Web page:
The case for cause marketing
Without getting political or overly focused on sociological issues, it’s easy to be cynical these days. Everywhere we look, forces are at work to erode our trust in institutions and individuals. But I firmly believe that most people still subscribe to the fundamental values of community and the importance of doing things for the common good.
One of the core values of our agency has always been the belief we have a responsibility to “give back” to the community in which we live, work and play and which has supported us so faithfully for the past 35 plus years. That’s why we have always tried to lend our “talent, time and treasure” to organizations that serve the greater good through social services, arts, education and more.
Extending that belief to the broader arena of marketing, the case for cause-related marketing efforts has been well documented. A 2008 study by Cone, Inc. and Duke University showed that 85 percent of consumers “view a product or brand more positively when it supports a cause they care about, and 79 percent would probably switch brands (price and quality being equal) if one of the brands was affiliated with a good cause.”
One doesn’t need to look far for examples. On a national level, the success of a social business like TOMS Shoes has been phenomenal. A few years ago, P&G’s Always brand introduced the #LikeAGirl campaign to address societal issues pertaining to the self-confidence of girls of puberty age. And Ben & Jerry’s commitment to sustainability and other social issues is legendary.
On a local level, we have been proud to assist McDonald’s with its cause marketing initiatives. And it’s much more than the company’s historic commitment to Ronald McDonald House Charities. The Pack-A-Backpack program is a great example of a local cause-related partnership to help assure area children in need are well equipped for the new school year. Special Armed Forces and Veteran’s Day giveaways and support for local Special Olympics are just a few of the other programs McDonald’s actively supports to help make a difference in the community.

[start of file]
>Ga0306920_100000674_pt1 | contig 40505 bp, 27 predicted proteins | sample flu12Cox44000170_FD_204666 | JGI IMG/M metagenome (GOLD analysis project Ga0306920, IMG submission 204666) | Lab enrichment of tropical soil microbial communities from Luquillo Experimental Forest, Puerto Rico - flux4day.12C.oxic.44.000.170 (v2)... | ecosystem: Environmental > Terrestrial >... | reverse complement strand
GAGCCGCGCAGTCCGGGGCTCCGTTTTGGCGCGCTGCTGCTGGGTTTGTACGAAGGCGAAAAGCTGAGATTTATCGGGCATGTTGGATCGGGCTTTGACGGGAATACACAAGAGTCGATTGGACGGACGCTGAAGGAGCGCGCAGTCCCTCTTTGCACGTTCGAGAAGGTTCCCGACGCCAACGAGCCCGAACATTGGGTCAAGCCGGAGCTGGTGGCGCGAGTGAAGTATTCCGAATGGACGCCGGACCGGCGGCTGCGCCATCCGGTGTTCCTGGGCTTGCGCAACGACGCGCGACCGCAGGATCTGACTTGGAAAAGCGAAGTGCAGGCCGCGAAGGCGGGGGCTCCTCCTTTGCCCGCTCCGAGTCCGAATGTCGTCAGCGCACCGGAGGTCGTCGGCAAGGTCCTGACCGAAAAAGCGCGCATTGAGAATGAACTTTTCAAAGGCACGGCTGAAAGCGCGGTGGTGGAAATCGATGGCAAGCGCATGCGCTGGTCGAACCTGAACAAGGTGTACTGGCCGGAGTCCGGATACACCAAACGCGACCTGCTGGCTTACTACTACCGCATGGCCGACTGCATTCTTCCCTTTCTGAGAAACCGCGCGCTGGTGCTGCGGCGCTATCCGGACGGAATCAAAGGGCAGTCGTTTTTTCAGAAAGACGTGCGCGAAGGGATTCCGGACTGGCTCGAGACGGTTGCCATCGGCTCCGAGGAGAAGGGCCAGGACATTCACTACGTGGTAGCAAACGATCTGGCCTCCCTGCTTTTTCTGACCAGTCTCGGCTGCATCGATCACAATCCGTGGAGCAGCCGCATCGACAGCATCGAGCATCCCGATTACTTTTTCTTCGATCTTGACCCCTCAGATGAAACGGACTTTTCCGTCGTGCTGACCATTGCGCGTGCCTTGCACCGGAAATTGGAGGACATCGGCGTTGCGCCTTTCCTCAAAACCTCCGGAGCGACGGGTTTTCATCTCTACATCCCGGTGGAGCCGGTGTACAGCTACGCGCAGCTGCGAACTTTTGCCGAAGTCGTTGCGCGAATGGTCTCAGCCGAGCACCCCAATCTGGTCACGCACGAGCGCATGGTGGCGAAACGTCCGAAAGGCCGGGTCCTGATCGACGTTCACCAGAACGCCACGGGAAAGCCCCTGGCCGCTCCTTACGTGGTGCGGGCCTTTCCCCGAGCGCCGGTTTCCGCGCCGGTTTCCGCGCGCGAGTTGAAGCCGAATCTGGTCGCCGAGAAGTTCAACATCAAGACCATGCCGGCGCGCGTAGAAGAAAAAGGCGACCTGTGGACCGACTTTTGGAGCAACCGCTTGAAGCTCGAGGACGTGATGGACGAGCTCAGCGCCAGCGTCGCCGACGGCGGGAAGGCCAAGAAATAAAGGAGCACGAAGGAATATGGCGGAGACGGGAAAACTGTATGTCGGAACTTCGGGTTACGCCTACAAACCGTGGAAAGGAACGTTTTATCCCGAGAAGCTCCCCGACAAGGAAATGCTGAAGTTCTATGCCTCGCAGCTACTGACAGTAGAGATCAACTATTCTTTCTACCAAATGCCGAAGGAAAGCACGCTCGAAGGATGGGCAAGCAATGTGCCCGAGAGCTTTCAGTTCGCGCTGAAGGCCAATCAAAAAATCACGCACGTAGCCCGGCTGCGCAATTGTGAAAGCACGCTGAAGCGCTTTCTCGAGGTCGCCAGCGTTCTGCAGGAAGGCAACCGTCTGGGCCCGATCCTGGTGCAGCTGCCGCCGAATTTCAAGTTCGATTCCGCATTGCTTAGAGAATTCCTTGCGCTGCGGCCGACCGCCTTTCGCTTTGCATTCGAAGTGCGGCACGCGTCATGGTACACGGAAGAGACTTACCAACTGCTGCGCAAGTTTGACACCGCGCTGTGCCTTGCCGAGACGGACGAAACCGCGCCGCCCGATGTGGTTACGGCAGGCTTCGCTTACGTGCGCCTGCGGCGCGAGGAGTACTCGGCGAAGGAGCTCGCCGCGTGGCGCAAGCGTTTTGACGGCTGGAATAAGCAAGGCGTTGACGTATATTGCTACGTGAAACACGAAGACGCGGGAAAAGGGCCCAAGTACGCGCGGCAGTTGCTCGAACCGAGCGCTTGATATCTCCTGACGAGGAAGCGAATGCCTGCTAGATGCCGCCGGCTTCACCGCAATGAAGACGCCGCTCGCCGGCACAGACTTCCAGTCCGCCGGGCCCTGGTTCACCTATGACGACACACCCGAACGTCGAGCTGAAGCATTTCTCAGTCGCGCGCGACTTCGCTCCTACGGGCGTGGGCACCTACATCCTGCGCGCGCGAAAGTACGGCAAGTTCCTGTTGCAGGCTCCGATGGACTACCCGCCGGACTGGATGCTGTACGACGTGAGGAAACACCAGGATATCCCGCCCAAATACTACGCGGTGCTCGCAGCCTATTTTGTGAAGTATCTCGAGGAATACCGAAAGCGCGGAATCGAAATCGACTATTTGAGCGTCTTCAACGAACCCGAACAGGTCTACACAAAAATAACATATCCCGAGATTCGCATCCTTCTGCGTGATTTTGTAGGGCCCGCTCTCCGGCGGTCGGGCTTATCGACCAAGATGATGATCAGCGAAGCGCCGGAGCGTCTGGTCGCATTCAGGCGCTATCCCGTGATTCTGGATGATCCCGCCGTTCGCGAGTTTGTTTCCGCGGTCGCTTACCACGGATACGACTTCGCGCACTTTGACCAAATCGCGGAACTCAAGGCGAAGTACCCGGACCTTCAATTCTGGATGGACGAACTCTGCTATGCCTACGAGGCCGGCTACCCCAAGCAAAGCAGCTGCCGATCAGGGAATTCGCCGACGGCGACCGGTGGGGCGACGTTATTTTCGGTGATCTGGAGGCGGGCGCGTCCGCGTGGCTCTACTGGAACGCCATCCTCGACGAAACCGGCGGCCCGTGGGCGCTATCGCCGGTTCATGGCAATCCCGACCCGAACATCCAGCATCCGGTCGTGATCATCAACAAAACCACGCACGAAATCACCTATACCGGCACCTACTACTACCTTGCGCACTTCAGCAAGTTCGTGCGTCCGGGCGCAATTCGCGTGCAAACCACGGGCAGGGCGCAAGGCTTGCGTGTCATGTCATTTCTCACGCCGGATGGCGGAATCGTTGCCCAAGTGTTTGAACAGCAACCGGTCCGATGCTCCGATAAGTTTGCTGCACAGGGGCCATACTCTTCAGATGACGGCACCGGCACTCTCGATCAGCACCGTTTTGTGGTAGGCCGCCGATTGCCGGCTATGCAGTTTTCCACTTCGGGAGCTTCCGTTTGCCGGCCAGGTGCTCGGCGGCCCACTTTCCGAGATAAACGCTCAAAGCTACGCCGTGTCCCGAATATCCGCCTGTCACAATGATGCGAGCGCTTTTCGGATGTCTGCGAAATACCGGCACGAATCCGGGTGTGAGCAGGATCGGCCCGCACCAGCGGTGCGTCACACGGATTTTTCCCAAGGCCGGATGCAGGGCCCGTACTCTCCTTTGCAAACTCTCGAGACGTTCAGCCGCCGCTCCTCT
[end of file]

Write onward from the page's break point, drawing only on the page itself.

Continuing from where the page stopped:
If you think cause marketing is just for large organizations, think again. We are currently working with enFocus, a regional firm providing innovative consulting services to area businesses and non-profits. EnFocus has recently undertaken a significant role in an exciting project to promote CPR training for eighth graders in local schools.
Collectively, these are all great examples of the multi-faceted benefits of cause-related marketing. We often refer to this as “doing well by doing good”. Marketers enhance their brand reputations while enhancing the quality of their local (or global) community. It truly is a win-win opportunity.
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